Signal intensities for each mass channel were arcsinh transformed with a cofactor of 5. Clustering analyses were performed in Cytobank using FlowSOM8. We employed the following methods to ensure cluster stability: (a) FlowSOM clustering was repeated five times for each parent population using a different seed every time, (b) FlowSOM identified metaclusters were visualized using viSNE9, which also served as a validation method, since viSNE uses a conceptually different machine-learning algorithm to that of FlowSOM: if a FlowSOM identified (meta)cluster did not form a discrete viSNE island then it was not considered, and (c) we dichotomized the dataset into a discovery and a validation cohort and only clusters identified in both were considered.

Separate FlowSOM analyses were performed on all samples on the following manually gated populations: (a) all CD45+, live, single cells, and to better dissect T cell heterogeneity, (b) CD45/CD3/CD8+, live, single cells, and (c) CD45/CD3/CD4+ live, single cells. We used the lowest number of cells available in a sample and included the same number of cells/sample when clustering to ensure equal representation of cells across samples. For BM CD45+ cells we included all samples (12,822 cells/sample) and all markers were used for clustering except: CD45. For BM CD8+ and CD4+ T cells, 1355 and 2076 cells/sample were clustered, respectively (one sample was excluded from CD8+ analyses due to low event counts) and all markers except the following were included: CD45, CD3, CD8, CD4, CD11c, CD123, CD138, CD14, CD163, CD19, PDL-1. For visualization with viSNE 2000 events/sample and 1355 cells/sample were used for CD8+ and CD4+ T cells, respectively. The same clustering and visualization parameters were used to cluster PB samples except for including a higher number of cells for each population upon initial clustering as follows: CD45+ 28,896 events/sample, CD8+ 5079 events/sample, and CD4+ 4067 cells/sample. For visualization 2000 events/sample were included. All cytometry data can be made available upon request.

Statistical analyses

Statistical analyses were performed using JMP (SAS) v 14. To compare continuous and categorical variables the Wilcoxon rank-sum and Fischer’s exact tests were used, respectively. Correlations between immune cell frequencies across patients were assessed using the Pearson correlation coefficient. Hierarchical clustering and principal component analyses (PCA) were performed using R (v.3.3.2). Time to event analyses were performed using the Kaplan–Meier method. Given the multiple comparisons performed, p values of < 0.001 were considered statistically significant whereas p values of < 0.05 were considered indicative of potential trends.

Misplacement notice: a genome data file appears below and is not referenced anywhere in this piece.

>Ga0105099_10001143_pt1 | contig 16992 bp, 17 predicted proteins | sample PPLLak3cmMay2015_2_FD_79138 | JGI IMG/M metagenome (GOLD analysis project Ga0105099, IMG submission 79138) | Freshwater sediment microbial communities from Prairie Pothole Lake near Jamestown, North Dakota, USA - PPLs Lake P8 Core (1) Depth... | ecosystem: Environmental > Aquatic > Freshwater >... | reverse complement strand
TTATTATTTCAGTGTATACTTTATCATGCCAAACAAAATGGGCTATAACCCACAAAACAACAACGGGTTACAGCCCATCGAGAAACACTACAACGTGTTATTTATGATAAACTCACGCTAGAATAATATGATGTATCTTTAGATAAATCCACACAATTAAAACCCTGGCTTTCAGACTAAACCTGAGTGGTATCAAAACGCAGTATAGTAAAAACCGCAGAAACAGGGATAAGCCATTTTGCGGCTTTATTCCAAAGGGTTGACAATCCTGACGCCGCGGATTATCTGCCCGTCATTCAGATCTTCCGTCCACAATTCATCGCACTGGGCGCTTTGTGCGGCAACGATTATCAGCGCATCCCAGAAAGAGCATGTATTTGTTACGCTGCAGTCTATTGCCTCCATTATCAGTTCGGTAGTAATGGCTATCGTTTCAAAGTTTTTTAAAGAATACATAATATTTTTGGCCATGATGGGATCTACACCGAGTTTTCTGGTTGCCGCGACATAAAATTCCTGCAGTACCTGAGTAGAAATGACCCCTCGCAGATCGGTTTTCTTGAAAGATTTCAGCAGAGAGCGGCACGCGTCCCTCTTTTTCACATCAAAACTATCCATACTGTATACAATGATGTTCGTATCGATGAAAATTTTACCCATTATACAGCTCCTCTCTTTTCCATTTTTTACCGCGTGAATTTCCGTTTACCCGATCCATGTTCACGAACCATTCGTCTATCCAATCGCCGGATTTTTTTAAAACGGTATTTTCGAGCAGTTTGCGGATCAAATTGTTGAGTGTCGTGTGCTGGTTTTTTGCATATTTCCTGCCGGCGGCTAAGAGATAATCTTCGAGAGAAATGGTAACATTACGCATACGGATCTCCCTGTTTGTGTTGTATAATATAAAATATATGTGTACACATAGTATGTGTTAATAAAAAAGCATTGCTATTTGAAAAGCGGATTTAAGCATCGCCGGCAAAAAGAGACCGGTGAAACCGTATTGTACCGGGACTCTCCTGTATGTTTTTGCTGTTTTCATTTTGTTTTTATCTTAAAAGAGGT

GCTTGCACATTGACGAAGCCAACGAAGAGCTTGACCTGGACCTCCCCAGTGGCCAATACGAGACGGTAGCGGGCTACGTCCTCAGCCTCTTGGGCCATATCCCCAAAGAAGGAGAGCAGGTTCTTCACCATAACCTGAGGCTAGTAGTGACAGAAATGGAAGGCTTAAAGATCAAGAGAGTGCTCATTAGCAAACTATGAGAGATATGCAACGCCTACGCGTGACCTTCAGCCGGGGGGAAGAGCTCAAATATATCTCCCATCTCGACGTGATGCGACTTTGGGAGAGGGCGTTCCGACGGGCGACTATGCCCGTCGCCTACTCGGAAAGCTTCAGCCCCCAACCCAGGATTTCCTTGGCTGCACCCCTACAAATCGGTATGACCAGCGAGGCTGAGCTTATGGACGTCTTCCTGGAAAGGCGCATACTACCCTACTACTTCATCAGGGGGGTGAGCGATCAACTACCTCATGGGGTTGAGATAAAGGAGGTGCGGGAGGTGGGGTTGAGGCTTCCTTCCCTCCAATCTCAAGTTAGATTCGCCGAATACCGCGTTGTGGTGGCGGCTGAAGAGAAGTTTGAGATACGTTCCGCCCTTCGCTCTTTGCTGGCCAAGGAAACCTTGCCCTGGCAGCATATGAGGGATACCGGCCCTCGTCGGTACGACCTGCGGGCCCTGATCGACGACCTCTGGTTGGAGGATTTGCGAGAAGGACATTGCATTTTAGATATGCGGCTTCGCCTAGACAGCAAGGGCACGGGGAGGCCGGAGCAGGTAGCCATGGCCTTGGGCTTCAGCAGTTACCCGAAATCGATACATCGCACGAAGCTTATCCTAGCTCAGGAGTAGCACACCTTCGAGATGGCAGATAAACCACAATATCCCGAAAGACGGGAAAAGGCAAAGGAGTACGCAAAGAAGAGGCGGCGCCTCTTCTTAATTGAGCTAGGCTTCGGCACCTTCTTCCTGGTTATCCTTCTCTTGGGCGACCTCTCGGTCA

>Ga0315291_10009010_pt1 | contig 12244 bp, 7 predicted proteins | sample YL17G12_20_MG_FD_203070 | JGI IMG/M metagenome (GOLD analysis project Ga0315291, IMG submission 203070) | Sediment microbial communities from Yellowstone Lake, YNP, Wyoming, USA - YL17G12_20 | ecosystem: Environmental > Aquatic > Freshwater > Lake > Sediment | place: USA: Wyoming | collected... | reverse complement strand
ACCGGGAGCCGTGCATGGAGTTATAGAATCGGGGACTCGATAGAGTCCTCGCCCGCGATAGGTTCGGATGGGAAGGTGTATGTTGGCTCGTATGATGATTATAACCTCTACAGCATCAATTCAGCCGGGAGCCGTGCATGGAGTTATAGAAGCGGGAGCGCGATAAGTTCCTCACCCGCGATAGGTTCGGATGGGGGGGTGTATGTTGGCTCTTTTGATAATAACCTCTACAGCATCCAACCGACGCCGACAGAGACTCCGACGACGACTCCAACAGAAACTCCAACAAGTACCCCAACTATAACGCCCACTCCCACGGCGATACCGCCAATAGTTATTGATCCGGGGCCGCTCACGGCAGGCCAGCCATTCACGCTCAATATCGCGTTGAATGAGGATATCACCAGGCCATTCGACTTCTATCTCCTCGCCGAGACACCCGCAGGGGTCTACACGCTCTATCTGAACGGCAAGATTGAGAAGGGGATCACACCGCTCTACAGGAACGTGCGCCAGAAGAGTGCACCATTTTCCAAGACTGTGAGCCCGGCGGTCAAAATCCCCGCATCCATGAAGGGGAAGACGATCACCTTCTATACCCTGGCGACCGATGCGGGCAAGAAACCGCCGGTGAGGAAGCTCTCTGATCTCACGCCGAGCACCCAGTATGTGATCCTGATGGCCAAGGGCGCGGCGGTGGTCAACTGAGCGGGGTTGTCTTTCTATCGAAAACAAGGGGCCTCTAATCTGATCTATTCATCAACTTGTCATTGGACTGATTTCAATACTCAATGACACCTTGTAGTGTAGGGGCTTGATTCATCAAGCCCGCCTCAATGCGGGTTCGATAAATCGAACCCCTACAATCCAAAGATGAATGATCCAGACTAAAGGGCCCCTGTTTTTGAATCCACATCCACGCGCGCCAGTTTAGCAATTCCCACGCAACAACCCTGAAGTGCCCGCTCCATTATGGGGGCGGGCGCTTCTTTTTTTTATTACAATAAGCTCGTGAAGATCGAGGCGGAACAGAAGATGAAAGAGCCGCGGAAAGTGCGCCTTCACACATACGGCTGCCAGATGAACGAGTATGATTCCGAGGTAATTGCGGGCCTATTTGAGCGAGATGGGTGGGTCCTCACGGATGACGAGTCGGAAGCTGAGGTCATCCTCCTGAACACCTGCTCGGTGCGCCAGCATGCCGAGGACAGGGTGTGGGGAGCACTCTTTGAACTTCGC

Results

The baseline clinical and laboratory characteristics of patients are shown in the Table 1. HD included 5 male and 7 female patients with a median age of 29 (range 20–34).

Table 1 Baseline characteristics of patients

Mass cytometry reveals a diverse immune microenvironment in dysproteinemias with phenotypes associated with tumor tolerance and immunosurveillance

FlowSOM identified 12 distinct immune clusters in the CD45+ compartment (Fig. 1). T cells were the most abundant immune cell population in the iTME of dysproteinemias. Detailed frequencies of immune subsets and contour plots of main lineage markers are shown in supplemental Table 2 and supplemental Fig. 4, respectively. Four monocyte populations were identified based on the levels of CD45RO, CD163, and CD14 expression: monocytes-1 (CD45RO high), monocytes-2 (CD45RO low), monocytes-3 (CD14/CD163+), and monocytes-4 (CD14low/CD163+). CD45RO high monocytes were the dominant population and are thought to represent an activated population transmigrating to peripheral tissues10 that increase with age11. Of the two, M2 polarized, CD163+ monocyte clusters, the CD14low subset is thought to represent a maturing population12. Three B cell populations were identified: B cells-1 (CCR6 positive), B Cells-2 (CD25/CD27 positive), and B Cells-3 (CD38 high). B Cells-1 are thought to represent memory B cell precursors with low affinity for antigens13. B Cells-2, the least abundant B cell subset, are highly activated, Ig class switched memory (CD27+) B cells with the capacity to produce higher levels of IL-1014, a cytokine associated with increased malignant plasma cell proliferation15 and worse prognosis in MM16. B cells-3, the most abundant B cell subset, consisted of transitional B cells. Finally, three natural killer (NK) cell populations were identified. NK cell-1 and NK cell-2 were the most abundant and were both CD16-positive populations differentiated by their CD57 expression (high in NK-Cells-1). CD57+ NK cells are thought to represent a mature subset with higher cytotoxic capacity, greater responsiveness to signaling via CD16 and associated with improved outcomes in several solid and hematologic malignancies17. NK Cells-3, a CD56 high, CD16 negative population, represent weakly cytolytic, cytokine producing NK cells that are thought to have immuno-regulatory properties18.

Fig. 1: Characterizing the main immune components of the marrow microenvironment in common dysproteinemias.
figure1

a viSNE map of 132,000 CD45+ cells (2000 cells/patient) from 66 patients with newly diagnosed dysproteinemias. Lineage negative populations are not shown for clarity. b Heatmap showing expression of markers for each cluster; relative median frequencies of total CD45+ cells are shown as a bar graph on the right (T cell frequency not shown). c Box plots showing the frequency of each major immune cell subset. mDC myeloid dendritic cells, NK natural killer cells, mPC malignant plasma cells